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Investment (macroeconomics)

From Wikipedia, the free encyclopedia

In macroeconomics, investment "consists of the additions to the nation's capital stock of buildings, equipment, software, and inventories during a year"[1] or, alternatively, investment spending — "spending on productive physical capital such as machinery and construction of buildings, and on changes to inventories — as part of total spending" on goods and services per year.[2]

The types of investment include residential investment in housing that will provide a flow of housing services over an extended time, non-residential fixed investment in things such as new machinery or factories, human capital investment in workforce education, and inventory investment (the accumulation, intentional or unintentional, of goods inventories) In measures of national income and output, "gross investment" (represented by the variable I) is a component of gross domestic product (GDP), given in the formula GDP = C + I + G + NX, where C is consumption, G is government spending, and NX is net exports, given by the difference between the exports and imports, XM. Thus investment is everything that remains of total expenditure after consumption, government spending, and net exports are subtracted (i.e. I = GDP − CGNX).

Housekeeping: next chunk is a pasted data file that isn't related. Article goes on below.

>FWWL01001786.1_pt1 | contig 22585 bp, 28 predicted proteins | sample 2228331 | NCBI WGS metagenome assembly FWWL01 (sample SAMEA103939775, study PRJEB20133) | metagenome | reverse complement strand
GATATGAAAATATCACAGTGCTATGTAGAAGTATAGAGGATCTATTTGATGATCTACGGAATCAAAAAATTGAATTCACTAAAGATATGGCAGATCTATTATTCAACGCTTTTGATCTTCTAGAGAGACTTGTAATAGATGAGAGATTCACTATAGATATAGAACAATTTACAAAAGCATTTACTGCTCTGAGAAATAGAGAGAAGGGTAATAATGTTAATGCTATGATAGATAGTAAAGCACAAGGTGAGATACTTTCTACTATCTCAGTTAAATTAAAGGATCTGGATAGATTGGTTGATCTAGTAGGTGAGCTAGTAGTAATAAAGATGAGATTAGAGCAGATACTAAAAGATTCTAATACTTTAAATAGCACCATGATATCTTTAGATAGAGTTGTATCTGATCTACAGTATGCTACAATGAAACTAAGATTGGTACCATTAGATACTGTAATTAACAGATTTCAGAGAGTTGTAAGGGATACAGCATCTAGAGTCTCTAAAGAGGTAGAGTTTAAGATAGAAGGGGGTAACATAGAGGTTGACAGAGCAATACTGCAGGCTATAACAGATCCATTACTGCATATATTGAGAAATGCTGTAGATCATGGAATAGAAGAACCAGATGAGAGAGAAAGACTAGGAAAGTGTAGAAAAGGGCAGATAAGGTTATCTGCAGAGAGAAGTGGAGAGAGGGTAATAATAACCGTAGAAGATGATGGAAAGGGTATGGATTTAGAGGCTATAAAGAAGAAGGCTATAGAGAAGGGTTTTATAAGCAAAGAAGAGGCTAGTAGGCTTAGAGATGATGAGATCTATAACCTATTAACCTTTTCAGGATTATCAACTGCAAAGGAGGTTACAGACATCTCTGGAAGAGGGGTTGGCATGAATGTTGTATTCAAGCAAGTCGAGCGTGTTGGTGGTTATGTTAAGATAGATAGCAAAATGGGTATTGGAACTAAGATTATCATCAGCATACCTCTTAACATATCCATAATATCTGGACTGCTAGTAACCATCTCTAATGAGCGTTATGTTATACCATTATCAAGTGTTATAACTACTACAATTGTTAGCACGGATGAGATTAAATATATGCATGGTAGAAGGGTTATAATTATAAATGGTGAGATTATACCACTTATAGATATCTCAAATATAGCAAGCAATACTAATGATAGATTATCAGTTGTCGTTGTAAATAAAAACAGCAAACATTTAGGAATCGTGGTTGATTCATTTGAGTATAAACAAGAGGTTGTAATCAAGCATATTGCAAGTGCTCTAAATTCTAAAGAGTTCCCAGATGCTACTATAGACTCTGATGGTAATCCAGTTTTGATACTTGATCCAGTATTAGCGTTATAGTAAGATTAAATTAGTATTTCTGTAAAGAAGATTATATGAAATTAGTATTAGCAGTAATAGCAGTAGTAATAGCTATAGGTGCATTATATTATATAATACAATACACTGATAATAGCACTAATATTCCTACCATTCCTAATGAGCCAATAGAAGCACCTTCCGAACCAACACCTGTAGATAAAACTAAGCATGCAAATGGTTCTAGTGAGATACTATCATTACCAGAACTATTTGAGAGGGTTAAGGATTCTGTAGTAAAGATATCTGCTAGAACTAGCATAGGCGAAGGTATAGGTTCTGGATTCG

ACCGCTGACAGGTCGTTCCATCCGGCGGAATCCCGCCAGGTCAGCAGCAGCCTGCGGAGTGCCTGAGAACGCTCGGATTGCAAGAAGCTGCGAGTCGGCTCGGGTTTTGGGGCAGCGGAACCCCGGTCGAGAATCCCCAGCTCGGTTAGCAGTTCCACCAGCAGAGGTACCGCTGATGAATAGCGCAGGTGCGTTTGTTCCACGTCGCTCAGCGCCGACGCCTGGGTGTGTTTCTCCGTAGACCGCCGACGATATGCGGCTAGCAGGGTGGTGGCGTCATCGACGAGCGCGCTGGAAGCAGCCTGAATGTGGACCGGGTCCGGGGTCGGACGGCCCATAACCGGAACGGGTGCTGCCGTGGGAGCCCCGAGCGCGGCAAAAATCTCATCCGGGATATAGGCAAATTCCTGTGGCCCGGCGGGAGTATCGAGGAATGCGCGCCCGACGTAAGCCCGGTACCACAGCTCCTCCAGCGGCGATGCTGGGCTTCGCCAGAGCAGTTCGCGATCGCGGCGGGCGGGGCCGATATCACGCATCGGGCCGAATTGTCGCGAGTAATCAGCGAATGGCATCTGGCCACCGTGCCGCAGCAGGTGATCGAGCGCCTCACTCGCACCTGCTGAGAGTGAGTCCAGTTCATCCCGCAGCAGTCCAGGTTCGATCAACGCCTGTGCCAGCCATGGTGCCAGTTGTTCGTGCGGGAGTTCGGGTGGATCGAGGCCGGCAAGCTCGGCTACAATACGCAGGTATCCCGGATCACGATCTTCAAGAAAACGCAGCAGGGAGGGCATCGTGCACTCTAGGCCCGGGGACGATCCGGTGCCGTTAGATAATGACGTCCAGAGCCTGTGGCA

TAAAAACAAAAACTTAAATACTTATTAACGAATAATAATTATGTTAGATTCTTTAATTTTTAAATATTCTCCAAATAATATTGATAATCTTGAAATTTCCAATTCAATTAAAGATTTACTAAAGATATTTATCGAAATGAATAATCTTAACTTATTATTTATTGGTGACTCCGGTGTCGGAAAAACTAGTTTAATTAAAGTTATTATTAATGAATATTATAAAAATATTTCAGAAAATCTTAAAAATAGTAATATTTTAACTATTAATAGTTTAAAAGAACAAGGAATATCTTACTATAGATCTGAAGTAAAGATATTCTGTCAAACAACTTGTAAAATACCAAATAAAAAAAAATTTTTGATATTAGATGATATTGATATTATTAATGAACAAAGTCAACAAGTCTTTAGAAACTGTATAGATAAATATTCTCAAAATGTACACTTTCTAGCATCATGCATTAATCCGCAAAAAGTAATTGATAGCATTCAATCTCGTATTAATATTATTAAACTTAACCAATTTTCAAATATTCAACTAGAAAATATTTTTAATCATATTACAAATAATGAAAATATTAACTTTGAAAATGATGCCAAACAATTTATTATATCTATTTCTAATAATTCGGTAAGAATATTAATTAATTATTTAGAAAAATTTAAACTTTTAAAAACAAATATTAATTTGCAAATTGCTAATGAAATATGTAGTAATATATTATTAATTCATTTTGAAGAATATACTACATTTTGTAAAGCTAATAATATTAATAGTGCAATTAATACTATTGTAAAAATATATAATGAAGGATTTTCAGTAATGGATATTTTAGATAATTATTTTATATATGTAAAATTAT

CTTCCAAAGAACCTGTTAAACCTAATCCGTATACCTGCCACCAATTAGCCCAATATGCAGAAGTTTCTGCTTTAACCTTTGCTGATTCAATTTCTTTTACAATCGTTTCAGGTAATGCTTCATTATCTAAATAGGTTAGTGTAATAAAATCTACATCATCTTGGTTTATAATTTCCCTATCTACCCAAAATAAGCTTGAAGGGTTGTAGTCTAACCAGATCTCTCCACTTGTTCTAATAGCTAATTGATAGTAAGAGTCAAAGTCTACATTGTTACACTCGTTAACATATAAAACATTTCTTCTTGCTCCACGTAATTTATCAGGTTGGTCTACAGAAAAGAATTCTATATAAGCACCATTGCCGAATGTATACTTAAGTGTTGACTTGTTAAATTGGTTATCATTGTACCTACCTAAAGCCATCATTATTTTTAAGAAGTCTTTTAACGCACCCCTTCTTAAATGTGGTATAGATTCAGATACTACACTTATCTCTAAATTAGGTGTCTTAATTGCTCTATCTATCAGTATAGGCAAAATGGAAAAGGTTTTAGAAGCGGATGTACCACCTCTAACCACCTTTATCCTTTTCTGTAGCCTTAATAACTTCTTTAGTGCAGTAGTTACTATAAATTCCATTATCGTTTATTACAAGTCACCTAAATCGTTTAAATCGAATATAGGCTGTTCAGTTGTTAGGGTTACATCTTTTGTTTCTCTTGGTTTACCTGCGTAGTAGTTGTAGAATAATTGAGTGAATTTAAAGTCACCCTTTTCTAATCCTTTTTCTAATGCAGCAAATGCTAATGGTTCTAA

"Net investment" deducts depreciation from gross investment. Net fixed investment is the value of the net increase in the capital stock per year.

Fixed investment, as expenditure over a period of time (e.g., "per year"), is not capital but rather leads to changes in the amount of capital. The time dimension of investment makes it a flow. By contrast, capital is a stock—that is, accumulated net investment up to a point in time.

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Investment is often modeled as a function of income and interest rates, given by the relation I =  f (Y, r), with the interest rate negatively affecting investment because it is the cost of acquiring funds with which to purchase investment goods, and with income positively affecting investment because higher income signals greater opportunities to sell the goods that physical capital can produce.

In some research, investment is modeled as an increasing function of Tobin's q, which is the ratio between a physical asset's market value and its replacement value. If, for example, this ratio is greater than 1, machinery can be bought at one price and then generate output worth the larger amount that is reflected in its market value, giving positive economic profit.

In some research, investment is modeled as an increasing function of the gap between the optimal capital stock and the current capital stock. Here the optimal capital stock is modeled as that which maximizes profit.

See also


  1. ^ Samuelson, Paul A., and Nordhaus, William D. (2001), 17th ed. Economics, p. 442. McGraw-Hill.
  2. ^ Krugman, Paul and Robin Wells (2012), 2nd ed. Economics, p. 593. Worth Publishers.
This page was last edited on 23 January 2022, at 01:13
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